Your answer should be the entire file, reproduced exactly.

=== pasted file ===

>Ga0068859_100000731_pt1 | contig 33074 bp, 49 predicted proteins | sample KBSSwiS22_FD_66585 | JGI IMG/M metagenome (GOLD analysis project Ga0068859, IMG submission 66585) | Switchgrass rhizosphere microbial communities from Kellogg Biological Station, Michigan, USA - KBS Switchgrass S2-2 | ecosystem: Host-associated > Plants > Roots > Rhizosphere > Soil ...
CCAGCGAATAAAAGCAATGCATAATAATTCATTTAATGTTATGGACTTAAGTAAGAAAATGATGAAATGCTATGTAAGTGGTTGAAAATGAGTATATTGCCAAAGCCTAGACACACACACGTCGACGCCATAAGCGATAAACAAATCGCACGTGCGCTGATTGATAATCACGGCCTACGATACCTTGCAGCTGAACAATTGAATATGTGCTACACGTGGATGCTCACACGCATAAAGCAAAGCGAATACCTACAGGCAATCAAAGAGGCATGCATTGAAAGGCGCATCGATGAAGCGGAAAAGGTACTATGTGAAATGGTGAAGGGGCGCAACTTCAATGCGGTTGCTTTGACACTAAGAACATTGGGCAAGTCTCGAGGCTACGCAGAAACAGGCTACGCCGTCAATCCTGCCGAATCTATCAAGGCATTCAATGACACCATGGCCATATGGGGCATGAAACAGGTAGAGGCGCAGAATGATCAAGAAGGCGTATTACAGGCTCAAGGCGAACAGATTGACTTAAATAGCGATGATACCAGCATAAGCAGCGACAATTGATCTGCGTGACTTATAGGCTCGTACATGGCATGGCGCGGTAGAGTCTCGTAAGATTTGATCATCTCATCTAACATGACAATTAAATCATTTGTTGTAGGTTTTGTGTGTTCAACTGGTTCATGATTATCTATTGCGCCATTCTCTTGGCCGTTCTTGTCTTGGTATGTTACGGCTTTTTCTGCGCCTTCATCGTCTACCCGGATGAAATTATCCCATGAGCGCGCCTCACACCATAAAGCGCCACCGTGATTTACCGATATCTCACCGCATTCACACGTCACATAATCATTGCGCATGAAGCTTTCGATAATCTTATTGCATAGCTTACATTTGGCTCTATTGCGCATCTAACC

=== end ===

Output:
>Ga0068859_100000731_pt1 | contig 33074 bp, 49 predicted proteins | sample KBSSwiS22_FD_66585 | JGI IMG/M metagenome (GOLD analysis project Ga0068859, IMG submission 66585) | Switchgrass rhizosphere microbial communities from Kellogg Biological Station, Michigan, USA - KBS Switchgrass S2-2 | ecosystem: Host-associated > Plants > Roots > Rhizosphere > Soil ...
CCAGCGAATAAAAGCAATGCATAATAATTCATTTAATGTTATGGACTTAAGTAAGAAAATGATGAAATGCTATGTAAGTGGTTGAAAATGAGTATATTGCCAAAGCCTAGACACACACACGTCGACGCCATAAGCGATAAACAAATCGCACGTGCGCTGATTGATAATCACGGCCTACGATACCTTGCAGCTGAACAATTGAATATGTGCTACACGTGGATGCTCACACGCATAAAGCAAAGCGAATACCTACAGGCAATCAAAGAGGCATGCATTGAAAGGCGCATCGATGAAGCGGAAAAGGTACTATGTGAAATGGTGAAGGGGCGCAACTTCAATGCGGTTGCTTTGACACTAAGAACATTGGGCAAGTCTCGAGGCTACGCAGAAACAGGCTACGCCGTCAATCCTGCCGAATCTATCAAGGCATTCAATGACACCATGGCCATATGGGGCATGAAACAGGTAGAGGCGCAGAATGATCAAGAAGGCGTATTACAGGCTCAAGGCGAACAGATTGACTTAAATAGCGATGATACCAGCATAAGCAGCGACAATTGATCTGCGTGACTTATAGGCTCGTACATGGCATGGCGCGGTAGAGTCTCGTAAGATTTGATCATCTCATCTAACATGACAATTAAATCATTTGTTGTAGGTTTTGTGTGTTCAACTGGTTCATGATTATCTATTGCGCCATTCTCTTGGCCGTTCTTGTCTTGGTATGTTACGGCTTTTTCTGCGCCTTCATCGTCTACCCGGATGAAATTATCCCATGAGCGCGCCTCACACCATAAAGCGCCACCGTGATTTACCGATATCTCACCGCATTCACACGTCACATAATCATTGCGCATGAAGCTTTCGATAATCTTATTGCATAGCTTACATTTGGCTCTATTGCGCATCTAACC